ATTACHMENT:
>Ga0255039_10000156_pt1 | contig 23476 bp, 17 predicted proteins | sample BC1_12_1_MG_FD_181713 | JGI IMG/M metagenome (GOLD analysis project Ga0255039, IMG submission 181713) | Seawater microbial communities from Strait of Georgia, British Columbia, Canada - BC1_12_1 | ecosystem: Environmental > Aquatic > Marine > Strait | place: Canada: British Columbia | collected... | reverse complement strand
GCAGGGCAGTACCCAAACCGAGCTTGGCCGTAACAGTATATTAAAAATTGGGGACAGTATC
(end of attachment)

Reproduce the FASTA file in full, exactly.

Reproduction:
>Ga0255039_10000156_pt1 | contig 23476 bp, 17 predicted proteins | sample BC1_12_1_MG_FD_181713 | JGI IMG/M metagenome (GOLD analysis project Ga0255039, IMG submission 181713) | Seawater microbial communities from Strait of Georgia, British Columbia, Canada - BC1_12_1 | ecosystem: Environmental > Aquatic > Marine > Strait | place: Canada: British Columbia | collected... | reverse complement strand
GCAGGGCAGTACCCAAACCGAGCTTGGCCGTAACAGTATATTAAAAATTGGGGACAGTATC